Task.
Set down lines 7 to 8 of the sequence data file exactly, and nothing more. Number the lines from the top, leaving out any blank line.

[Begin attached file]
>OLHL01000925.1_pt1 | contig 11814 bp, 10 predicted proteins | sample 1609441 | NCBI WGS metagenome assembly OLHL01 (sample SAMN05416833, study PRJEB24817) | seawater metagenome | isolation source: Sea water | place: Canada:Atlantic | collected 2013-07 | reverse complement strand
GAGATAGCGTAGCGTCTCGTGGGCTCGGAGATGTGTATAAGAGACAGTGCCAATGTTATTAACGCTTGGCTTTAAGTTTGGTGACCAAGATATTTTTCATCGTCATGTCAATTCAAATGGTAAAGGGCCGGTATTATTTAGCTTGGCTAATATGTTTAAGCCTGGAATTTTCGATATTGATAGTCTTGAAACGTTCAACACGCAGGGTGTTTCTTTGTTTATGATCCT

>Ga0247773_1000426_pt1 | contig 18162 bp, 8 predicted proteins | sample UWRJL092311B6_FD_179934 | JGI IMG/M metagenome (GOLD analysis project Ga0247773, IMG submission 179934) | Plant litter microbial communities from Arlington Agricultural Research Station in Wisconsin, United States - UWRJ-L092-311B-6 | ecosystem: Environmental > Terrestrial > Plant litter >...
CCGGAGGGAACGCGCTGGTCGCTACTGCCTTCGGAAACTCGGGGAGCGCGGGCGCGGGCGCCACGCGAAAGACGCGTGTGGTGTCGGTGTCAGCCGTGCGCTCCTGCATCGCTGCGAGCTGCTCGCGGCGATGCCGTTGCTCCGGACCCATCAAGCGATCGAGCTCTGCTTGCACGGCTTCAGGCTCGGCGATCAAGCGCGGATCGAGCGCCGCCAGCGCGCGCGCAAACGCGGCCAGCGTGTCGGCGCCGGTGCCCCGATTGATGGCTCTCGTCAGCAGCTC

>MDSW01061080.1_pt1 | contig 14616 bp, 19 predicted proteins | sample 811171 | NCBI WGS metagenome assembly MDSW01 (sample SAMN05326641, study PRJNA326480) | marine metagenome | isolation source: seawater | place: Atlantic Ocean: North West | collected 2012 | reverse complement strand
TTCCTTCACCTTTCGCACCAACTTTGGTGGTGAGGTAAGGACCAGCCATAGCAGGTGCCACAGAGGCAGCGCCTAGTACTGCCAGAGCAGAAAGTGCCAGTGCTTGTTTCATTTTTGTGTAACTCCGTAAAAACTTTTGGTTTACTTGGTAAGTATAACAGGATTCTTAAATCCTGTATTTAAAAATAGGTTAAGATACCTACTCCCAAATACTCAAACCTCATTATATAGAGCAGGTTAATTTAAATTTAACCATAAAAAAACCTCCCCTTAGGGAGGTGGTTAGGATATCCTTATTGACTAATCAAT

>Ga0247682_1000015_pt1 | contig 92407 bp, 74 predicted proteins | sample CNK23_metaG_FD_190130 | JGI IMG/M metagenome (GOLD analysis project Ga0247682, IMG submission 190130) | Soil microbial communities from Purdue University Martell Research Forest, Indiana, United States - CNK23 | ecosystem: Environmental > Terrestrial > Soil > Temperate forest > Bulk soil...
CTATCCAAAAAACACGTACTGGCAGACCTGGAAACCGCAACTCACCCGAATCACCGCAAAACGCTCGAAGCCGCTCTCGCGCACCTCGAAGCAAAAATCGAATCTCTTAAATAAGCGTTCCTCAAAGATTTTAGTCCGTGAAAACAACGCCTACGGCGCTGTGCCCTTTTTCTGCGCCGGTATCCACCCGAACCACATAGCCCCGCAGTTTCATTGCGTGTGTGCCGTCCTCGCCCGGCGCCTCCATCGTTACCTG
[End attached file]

>Ga0247682_1000015_pt1 | contig 92407 bp, 74 predicted proteins | sample CNK23_metaG_FD_190130 | JGI IMG/M metagenome (GOLD analysis project Ga0247682, IMG submission 190130) | Soil microbial communities from Purdue University Martell Research Forest, Indiana, United States - CNK23 | ecosystem: Environmental > Terrestrial > Soil > Temperate forest > Bulk soil...
CTATCCAAAAAACACGTACTGGCAGACCTGGAAACCGCAACTCACCCGAATCACCGCAAAACGCTCGAAGCCGCTCTCGCGCACCTCGAAGCAAAAATCGAATCTCTTAAATAAGCGTTCCTCAAAGATTTTAGTCCGTGAAAACAACGCCTACGGCGCTGTGCCCTTTTTCTGCGCCGGTATCCACCCGAACCACATAGCCCCGCAGTTTCATTGCGTGTGTGCCGTCCTCGCCCGGCGCCTCCATCGTTACCTG